Microsoft reacts to XP upgrade critics with free file transfer tool

Reacting to criticism from customers that upgrading from Windows XP was 'impossible,' Microsoft today announced it would give away a limited migration tool to help people move to a newer operating system.

Share

 Reacting to criticism from customers that upgrading from Windows XP was "impossible," Microsoft today announced it would give away a limited migration tool to help people move to a newer operating system.

The tool, PCmover Express for Windows XP, is one of several migration utilities from Laplink, a Bellevue, Wash. company whose offices are near those of Microsoft.

Microsoft will also begin nagging XP users to upgrade through an on-screen message that will appear starting Saturday.

PCmover Express, which normally costs $29.95, will be available for download free of charge starting later this week. Laplink is also discounting its more advanced PCmover Professional for Windows XP by 60%, effective Monday, cutting the price from the usual $59.95 to $23.95.

Windows XP will receive its final security updates on April 8. After that users will face an uncertain future, as cyber criminals are expected to take advantage of the lack of patches to hijack defenseless PCs.

Microsoft cast the offer as another way to help customers ditch XP.

"As the end of support for Windows XP on April 8 nears we're continuing to focus on ensuring customers are aware of the deadline and helping them to migrate to a modern operating system such as Windows 8.1," said Brandon LeBlanc, a Microsoft marketing communications manager, in a blog post Monday.

More to the point, the move was a response to scathing criticism customers leveled at Microsoft after LeBlanc proposed four weeks ago that they help others upgrade from XP or assist them in picking out a new PC running Windows 8.1. Those users pointed out that what Microsoft called an "upgrade" required people to back up the hard drive before wiping it clean, then restore their data and settings, and reinstall all their applications. "There is a major problem with [Microsoft's] suggestion. You (Microsoft) have made Windows 8 and 8.1 incapable of upgrading from Windows XP," noted someone identified as "nephilim" in a comment added to LeBlanc's Feb. 7 plea for help. "I simply can't upgrade anyone, including myself, to Windows 8. It's impossible."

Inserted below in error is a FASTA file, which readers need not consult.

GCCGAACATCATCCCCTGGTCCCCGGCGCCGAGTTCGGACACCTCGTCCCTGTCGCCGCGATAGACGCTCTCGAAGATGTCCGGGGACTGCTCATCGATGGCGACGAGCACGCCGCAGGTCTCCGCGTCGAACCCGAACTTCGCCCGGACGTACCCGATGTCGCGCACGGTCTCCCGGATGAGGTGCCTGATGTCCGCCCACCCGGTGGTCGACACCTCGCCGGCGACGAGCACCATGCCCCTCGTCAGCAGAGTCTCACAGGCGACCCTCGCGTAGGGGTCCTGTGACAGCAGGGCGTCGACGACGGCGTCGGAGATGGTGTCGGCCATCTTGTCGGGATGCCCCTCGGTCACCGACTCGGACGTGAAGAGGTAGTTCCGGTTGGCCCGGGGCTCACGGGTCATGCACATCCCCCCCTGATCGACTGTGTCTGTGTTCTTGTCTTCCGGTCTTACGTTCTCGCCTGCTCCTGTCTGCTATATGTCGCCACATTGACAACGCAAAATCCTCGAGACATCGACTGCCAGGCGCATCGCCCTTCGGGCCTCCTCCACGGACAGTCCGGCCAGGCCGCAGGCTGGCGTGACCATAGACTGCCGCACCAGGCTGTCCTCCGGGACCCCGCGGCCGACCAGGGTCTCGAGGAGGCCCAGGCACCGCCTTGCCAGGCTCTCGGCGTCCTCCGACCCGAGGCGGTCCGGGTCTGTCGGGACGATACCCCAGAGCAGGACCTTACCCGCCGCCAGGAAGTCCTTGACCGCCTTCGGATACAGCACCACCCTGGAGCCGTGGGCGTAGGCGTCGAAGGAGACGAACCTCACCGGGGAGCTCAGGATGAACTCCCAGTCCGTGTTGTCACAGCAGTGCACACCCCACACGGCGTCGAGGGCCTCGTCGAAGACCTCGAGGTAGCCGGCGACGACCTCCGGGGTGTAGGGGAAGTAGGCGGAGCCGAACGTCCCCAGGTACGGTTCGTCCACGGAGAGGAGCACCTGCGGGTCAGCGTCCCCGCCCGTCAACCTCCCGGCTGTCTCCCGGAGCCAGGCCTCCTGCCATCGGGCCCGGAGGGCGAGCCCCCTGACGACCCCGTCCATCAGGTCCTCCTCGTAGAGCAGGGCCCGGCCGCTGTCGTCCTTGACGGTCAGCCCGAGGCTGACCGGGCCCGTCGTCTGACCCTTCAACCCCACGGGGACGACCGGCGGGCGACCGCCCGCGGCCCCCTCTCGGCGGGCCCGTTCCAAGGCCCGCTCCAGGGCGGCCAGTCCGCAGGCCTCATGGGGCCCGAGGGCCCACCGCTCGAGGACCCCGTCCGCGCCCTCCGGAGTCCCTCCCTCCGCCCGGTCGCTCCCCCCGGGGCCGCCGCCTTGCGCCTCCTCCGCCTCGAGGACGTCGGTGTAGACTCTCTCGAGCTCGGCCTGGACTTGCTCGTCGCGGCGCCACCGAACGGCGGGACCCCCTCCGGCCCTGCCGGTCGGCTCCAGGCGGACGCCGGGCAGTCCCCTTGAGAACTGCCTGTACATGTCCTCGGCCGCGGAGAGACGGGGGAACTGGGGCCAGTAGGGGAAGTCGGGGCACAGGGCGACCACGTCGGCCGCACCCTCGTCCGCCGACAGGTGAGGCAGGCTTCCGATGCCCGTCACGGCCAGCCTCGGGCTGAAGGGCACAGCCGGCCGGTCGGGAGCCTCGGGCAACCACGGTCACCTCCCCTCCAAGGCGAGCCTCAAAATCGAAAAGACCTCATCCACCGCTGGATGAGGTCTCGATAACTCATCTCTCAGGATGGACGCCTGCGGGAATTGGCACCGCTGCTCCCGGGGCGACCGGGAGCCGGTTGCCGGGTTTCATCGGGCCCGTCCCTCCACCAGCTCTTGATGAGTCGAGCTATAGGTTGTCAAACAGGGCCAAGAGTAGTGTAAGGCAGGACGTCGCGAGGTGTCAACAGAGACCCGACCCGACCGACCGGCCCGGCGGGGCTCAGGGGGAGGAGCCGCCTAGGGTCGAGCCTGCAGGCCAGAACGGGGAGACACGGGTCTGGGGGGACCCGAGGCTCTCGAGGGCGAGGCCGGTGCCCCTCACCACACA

PCmover Express transfers files and users settings from an XP PC to one running Windows 7, Windows 8 or Windows 8.1. It will also migrate up to three applications -- Office counts as one, said Laplink -- to the new device.

Meanwhile, PCmover Professional will transfer an unlimited number of applications from the old PC to the new machine. Several caveats apply: "Antivirus and Anti-Spyware programs will not be moved to your new PC," noted Laplink as one.

LeBlanc also said that starting March 8, customers running Windows XP will begin seeing an on-screen nag that reminds them of the retirement deadline. "The notification will reoccur on the 8th of every month unless disabled by the user," said LeBlanc.

One expert was less than impressed with Microsoft's free PCmover Express offer.

"That might be a good short-term move," said Gene Grabowski, an executive vice president at Levick, a Washington, D.C. firm that specializes in crisis public relations and corporate reputation messaging. "But they should have spent some money building their own. That they didn't tells me that strategically, they had no plan. [And] that sends a bad message to their customers."

An English language version of free PCmover Express will be available for download from Microsoft's website later this week. Versions in French, German, Italian, Japanese and Spanish will hit that URL later this month, said LeBlanc, with others -- Brazilian Portuguese, Chinese, Korean and Russian -- at a later, undefined date.

To migrate files, settings and applications with PCmover, users will need a bidirectional USB cable or some kind of storage device, such as a USB flash drive or external hard drive.
Read more about operating systems in Computerworld's Operating Systems Topic Center.